Damien F. Mackey
“In 1532 a priest named William Peto preached an Easter sermon in which he asserted that that Henry VIII and Anne Boleyn, who were in the congregation listening, were just like the Old Testament tyrant Ahab and his painted queen Jezebel”.
Kyra Cornelius Kramer
We read about a new book, The Jezebel Effect, at:
To celebrate the release of her new book The Jezebel Effect: Why the Slut Shaming of Famous Queens Still Matters on Kindle, Kyra Cornelius Kramer has written this thought-provoking guest article on Anne Boleyn for us here at The Anne Boleyn Files. I do hope you enjoy it. Over to Kyra…
In 1532 a priest named William Peto preached an Easter sermon in which he asserted that that Henry VIII and Anne Boleyn, who were in the congregation listening, were just like the Old Testament tyrant Ahab and his painted queen Jezebel.1 Ahab was considered to have been a king who had turned his face from the correct path of worshiping God, and it is was clearly an insult to Henry and a jab at his break from Catholicism. However, Jezebel was considered WORSE because she was seen as the harlot who had used sex to enslave Ahab and turn him from the Lord. Anne, like Jezebel, was therefore the scheming temptress who had dragged a formerly-good king down into the muck with her womanly wiles. In spite of the historical evidence to the contrary, Anne Boleyn’s reputation as a jezebel and harlot has clung to her name like the stench of skunk spray for five centuries.
Anne Boleyn is, in the opinion of many, “the most controversial woman in English history. She is shaped by preoccupations with the mystery of female power, described as a witch, bitch, temptress, cold opportunist… a woman whose power is feared, her gender mistrusted”.2 She has been castigated as “a whore, a home wrecker, [and] a soulless schemer”.3. In novels and plays, on television and in the movies, Anne Boleyn continues to slink about as the ultimate femme fatale. Even today history buffs online comment that Anne was “a piece of work” who “deserved to die” because she poisoned Henry’s first queen, calling Anne a “sociopath”, “cruel and crazy”, a “wack-job”, a “horrible person” who “stole someone’s husband”, and “sly” … all before declaring Anne did things she patently and provably did not do.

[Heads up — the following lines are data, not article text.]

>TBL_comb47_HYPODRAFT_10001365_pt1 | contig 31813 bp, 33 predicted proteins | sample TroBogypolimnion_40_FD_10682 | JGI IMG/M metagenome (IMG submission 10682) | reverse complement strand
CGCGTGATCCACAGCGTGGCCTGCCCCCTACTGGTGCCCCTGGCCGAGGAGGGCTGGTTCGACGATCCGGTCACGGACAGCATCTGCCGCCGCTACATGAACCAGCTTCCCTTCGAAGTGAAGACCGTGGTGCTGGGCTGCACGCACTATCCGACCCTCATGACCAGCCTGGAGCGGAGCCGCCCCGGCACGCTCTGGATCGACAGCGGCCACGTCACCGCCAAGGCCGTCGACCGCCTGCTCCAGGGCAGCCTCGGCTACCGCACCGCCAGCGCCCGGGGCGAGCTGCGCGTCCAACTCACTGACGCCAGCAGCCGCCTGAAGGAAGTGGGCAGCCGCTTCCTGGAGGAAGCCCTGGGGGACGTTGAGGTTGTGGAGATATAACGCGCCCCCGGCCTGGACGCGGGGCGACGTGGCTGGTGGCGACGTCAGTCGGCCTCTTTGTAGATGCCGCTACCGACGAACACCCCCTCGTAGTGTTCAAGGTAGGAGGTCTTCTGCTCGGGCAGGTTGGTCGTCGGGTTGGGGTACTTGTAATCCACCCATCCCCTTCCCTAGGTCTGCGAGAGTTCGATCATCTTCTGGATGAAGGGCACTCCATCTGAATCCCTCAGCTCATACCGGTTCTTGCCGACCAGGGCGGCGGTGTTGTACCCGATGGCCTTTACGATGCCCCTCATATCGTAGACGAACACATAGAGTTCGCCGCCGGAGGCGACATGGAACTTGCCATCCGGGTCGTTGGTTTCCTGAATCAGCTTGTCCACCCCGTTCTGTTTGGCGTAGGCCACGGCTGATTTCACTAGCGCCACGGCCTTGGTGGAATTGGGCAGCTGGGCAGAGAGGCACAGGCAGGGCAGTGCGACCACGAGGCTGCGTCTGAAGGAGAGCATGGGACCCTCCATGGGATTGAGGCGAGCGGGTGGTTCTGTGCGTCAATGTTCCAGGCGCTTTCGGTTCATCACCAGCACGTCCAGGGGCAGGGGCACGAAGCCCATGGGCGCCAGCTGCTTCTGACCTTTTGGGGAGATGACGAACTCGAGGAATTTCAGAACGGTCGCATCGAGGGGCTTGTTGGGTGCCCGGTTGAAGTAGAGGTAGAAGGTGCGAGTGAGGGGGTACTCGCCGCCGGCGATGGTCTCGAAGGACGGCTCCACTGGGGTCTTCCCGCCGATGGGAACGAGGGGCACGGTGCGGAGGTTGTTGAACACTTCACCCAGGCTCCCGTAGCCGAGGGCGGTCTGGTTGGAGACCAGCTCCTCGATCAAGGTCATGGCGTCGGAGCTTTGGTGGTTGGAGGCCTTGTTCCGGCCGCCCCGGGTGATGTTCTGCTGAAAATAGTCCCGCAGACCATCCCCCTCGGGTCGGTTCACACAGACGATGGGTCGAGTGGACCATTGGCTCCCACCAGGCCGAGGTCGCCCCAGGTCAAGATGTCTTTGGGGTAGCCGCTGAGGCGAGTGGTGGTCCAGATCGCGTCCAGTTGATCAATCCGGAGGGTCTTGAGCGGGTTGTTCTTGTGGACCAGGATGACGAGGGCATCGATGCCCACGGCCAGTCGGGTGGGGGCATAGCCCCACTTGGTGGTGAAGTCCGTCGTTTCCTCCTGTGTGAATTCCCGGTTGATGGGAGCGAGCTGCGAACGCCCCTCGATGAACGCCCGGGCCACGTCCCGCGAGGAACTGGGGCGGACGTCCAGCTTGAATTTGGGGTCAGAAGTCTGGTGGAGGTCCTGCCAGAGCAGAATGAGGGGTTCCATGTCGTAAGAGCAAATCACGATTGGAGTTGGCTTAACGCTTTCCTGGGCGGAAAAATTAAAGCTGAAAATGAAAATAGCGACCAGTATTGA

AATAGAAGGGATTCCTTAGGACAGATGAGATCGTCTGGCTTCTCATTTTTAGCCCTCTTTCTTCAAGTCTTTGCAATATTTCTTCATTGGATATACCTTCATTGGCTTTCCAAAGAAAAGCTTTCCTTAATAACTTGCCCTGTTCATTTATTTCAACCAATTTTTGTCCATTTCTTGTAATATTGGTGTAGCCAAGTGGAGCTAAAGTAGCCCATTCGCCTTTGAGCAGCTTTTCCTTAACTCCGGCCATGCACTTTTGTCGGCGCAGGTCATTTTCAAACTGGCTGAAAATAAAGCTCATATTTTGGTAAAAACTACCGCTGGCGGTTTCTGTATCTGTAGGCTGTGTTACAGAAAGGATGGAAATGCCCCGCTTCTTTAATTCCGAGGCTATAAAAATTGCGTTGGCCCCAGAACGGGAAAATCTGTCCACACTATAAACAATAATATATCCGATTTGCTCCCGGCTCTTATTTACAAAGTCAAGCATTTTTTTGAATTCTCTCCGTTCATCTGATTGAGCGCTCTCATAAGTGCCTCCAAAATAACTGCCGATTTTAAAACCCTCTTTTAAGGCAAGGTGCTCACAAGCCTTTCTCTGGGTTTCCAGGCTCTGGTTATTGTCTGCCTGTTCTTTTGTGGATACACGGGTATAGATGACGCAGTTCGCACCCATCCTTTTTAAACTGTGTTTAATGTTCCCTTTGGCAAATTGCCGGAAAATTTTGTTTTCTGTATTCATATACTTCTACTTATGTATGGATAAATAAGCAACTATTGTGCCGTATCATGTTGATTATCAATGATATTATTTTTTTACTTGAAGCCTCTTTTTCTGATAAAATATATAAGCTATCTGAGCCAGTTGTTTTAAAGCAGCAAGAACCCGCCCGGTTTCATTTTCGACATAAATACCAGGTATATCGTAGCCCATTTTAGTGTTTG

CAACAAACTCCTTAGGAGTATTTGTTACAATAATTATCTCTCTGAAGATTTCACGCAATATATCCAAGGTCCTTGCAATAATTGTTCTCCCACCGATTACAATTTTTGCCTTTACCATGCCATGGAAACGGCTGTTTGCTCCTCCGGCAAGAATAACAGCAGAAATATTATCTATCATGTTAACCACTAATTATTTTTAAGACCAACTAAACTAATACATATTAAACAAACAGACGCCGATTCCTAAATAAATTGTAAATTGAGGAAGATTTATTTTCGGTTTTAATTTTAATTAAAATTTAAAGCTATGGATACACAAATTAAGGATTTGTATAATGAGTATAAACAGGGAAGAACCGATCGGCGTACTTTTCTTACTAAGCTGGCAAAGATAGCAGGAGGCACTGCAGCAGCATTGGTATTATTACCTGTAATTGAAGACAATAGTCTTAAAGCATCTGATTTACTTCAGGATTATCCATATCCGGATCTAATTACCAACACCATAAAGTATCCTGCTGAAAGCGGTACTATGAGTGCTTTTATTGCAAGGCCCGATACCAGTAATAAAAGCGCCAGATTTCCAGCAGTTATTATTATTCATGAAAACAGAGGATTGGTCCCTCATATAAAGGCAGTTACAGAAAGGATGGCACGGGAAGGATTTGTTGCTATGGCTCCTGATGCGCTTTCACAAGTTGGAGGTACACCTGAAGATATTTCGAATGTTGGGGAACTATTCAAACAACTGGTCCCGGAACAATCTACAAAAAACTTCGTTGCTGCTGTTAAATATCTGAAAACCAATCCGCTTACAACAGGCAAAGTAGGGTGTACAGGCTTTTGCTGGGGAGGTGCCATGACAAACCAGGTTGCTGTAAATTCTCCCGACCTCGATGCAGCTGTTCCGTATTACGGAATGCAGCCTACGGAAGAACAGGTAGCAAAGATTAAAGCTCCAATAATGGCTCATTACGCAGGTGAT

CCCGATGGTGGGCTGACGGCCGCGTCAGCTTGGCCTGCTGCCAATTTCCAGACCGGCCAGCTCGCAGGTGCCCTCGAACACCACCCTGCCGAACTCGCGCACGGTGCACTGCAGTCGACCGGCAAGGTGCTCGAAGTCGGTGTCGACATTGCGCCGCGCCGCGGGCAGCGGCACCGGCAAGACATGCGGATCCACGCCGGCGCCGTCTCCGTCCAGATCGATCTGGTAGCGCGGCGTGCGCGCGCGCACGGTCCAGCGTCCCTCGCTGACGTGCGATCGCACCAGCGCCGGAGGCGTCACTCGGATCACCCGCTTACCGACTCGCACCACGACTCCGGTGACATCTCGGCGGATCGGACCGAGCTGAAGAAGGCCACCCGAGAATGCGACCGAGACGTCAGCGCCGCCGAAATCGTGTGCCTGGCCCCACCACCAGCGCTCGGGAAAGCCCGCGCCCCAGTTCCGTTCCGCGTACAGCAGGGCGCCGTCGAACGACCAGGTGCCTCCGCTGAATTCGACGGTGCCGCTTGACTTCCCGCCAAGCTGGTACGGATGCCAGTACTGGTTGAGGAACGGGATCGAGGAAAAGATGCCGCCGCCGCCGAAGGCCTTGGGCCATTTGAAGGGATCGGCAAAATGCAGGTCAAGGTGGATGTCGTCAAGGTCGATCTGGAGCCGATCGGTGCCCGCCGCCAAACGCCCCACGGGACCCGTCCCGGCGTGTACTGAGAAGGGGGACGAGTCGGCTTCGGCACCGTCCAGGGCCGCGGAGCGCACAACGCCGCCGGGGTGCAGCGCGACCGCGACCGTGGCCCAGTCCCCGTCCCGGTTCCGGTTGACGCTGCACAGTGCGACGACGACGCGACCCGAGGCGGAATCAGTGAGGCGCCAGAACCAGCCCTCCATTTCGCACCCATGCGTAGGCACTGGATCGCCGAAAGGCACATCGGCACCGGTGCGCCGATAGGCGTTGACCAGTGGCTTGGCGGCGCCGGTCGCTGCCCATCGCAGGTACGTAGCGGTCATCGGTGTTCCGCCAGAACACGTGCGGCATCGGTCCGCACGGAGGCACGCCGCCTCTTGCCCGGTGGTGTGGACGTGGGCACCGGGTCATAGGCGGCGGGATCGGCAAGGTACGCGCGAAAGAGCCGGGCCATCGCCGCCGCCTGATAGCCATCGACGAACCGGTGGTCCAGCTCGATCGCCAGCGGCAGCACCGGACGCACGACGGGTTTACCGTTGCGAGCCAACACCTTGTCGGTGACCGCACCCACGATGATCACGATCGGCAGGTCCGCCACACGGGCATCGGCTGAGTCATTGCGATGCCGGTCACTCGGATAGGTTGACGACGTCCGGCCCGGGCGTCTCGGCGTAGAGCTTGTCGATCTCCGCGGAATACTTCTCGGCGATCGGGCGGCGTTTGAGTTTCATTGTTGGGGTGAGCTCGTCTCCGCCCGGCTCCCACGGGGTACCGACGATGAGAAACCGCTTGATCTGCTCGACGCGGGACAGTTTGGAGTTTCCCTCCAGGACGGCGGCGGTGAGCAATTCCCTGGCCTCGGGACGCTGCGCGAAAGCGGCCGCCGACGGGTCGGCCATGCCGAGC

In her book The Creation of Anne Boleyn, Susan Bordo talks about how many media representations of Anne, “inevitably led to recycling the image of Anne Boleyn as the seductive, scheming Other Woman. That’s the classic soapy element of the story, after all: sexpot steals husband from mousy, menopausal first wife. [Michael Hirst, the creator of the Showtime series The Tudors] says he never intended this, and attributes it less to the script than to “deep cultural projections.” He had initially seen Anne … as a victim of her father’s ambitions, and believed he was writing the script to emphasize that. He was surprised when “critics started to trot this line out: ‘here she is, just a manipulative bitch.’ Well, actually I hadn’t written it like that. But they couldn’t get out of the stereotypes that had been handed down to them and that’s what they thought they were seeing on the screen. It didn’t matter what they were actually seeing. They had already decided that Anne Boleyn was this Other Woman, this manipulative bitch”.4